In a previous lesson, we discussed the various items that are included in the balance sheet. However, if you’re a budding startup or a fairly young e-commerce venture, you might find it difficult to get started on preparing a balance sheet for your business. That’s why we’ve simplified the entire process for you, in several short steps, along with a brief analysis of what each section means and implies for your business.
Let’s break down everything you need to know about preparing balance sheets and how you can approach creating a basic version of a balance sheet for your own online business.
Quick refresher: why do you need the balance sheet?
Preparing a balance sheet is especially important for small businesses that seek funding from financial institutions or investors. Even if you own and possess limited assets and liabilities- which is usually the case of really small-scale businesses- it is always a good idea to be up to date on your financial statements.
Breaking down the balance sheet
In a nutshell, it is essentially a financial statement that depicts everything your business owns, owes, and retains at any given point in time. The balance sheet is organized into two sections, namely: assets and liabilities.
As a general rule, the total assets of your company should always be equal to the sum of liabilities and equity. In other words, they must balance out and the rallying figure for both should always be equal. This is called the accounting equation and forms the basis for balance sheet layout.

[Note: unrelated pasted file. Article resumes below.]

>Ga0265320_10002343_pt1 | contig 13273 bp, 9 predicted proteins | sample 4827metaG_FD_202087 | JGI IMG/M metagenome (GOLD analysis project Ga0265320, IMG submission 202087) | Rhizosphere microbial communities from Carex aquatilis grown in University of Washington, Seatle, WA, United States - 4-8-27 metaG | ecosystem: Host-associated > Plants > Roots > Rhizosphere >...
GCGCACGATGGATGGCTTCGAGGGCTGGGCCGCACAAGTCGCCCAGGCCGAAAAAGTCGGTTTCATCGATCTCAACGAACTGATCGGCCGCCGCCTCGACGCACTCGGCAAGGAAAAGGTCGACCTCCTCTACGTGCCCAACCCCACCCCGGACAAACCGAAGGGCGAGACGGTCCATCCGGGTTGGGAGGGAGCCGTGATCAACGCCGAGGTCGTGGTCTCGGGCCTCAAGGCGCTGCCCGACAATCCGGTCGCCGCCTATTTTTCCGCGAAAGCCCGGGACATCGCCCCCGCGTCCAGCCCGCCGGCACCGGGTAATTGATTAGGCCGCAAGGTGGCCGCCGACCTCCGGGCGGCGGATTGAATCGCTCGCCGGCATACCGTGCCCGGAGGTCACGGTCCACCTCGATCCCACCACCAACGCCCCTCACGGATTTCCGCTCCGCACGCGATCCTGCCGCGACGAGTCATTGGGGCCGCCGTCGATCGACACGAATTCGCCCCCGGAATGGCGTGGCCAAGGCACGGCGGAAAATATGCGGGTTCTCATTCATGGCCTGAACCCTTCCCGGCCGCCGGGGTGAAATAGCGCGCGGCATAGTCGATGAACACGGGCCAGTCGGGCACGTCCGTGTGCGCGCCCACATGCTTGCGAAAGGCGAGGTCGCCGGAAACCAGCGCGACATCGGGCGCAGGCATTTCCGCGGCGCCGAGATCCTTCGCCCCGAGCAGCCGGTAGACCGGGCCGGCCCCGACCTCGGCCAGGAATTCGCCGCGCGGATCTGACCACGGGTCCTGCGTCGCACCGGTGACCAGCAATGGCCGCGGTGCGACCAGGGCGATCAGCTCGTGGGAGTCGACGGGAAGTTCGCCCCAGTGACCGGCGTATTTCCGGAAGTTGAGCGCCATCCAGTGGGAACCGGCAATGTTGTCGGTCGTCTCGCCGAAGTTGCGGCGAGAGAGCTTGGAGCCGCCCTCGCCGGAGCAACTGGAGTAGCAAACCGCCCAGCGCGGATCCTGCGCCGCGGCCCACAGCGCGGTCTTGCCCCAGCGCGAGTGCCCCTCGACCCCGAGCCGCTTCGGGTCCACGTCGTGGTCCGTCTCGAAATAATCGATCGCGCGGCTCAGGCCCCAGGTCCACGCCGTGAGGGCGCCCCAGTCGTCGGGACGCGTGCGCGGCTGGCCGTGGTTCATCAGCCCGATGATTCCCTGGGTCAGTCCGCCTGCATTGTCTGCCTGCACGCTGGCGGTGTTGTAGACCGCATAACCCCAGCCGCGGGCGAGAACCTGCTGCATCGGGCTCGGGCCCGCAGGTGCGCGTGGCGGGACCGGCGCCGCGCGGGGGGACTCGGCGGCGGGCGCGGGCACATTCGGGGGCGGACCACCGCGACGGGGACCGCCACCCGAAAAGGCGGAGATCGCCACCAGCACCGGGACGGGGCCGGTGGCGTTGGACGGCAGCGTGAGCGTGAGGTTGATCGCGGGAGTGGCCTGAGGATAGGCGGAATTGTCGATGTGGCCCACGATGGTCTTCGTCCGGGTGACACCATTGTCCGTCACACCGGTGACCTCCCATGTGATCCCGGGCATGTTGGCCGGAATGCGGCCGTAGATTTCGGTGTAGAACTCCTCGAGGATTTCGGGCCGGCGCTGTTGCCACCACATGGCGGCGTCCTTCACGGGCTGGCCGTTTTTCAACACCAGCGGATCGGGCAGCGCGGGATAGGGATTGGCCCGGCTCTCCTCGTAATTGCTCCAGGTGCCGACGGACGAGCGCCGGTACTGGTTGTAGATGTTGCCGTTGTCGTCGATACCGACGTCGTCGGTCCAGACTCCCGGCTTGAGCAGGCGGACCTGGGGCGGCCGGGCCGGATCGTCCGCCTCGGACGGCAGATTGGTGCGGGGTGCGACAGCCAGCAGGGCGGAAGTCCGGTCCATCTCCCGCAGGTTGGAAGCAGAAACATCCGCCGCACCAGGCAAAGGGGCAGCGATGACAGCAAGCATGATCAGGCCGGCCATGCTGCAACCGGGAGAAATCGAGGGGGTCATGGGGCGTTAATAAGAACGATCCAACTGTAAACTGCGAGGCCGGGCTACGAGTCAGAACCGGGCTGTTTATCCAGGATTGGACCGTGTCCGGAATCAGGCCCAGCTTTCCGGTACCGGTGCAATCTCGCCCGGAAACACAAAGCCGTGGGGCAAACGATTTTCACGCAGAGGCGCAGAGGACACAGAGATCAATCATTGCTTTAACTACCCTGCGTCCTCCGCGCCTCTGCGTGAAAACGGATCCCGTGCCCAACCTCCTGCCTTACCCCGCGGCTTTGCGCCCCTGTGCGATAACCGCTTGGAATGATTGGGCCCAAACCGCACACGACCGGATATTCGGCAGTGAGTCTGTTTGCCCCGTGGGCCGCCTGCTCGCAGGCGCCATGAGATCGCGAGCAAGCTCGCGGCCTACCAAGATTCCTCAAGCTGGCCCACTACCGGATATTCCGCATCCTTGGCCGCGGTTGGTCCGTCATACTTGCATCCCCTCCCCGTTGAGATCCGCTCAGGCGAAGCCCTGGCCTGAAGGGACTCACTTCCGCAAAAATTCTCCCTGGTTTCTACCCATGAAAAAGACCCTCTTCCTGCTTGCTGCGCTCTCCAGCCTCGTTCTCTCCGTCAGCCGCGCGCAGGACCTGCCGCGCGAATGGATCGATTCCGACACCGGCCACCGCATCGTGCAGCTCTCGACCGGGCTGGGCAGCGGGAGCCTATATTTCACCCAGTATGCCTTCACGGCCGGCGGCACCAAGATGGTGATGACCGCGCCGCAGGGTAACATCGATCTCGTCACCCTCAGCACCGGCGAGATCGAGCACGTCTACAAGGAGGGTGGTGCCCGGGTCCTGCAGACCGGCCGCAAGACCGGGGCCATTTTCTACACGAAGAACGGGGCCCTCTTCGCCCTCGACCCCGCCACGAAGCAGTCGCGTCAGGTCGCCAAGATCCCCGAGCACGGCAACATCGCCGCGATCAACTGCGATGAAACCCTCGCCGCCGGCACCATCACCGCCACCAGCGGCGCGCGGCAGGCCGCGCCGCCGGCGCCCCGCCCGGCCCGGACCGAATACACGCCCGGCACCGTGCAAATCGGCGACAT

3 Major Stages in Preparing a Balance Sheet
Stage #1: Listing all assets
This is the essential first step. You need to list the value of all the assets you currently possess (even if you don’t necessarily own them). This will include cash-in-hand, accounts receivable (customers that haven’t yet paid), the equipment you use (printers, computers, another tech), vehicles (delivery vans) supplies, inventory (the closing stock you have in hand), prepaid items (insurance) and also building or land.
All of the above-mentioned items can be considered your assets. The following example shows you how they will be listed in your balance sheet.
Stage #2: Listing all liabilities
Once you’ve listed all your assets, proceed to gather all your liabilities and list them out. This will include business credit cards, loans received by the business, money owed to the vendors and suppliers, etc.
Note that liabilities will include both short-term and long-term liabilities.
Stage #3: Calculating owner’s equity and ensuring balance
Finally, you need to calculate the difference between your assets and liabilities, which amounts to what’s called owner’s equity. You also need to make sure the resulting sum or amount on both sides is equal.
Now that we’ve covered the major stages in this process, let’s walk you through it step-by-step:
Step-by-Step Breakdown of how to prepare a balance sheet
Even though a lot of accounting processes are automated through software these days, having a general framework for the way you prepare a balance sheet can help you spot errors and resolve them sooner before they cause any lasting damage to your business.
Determine the Reporting Date and Period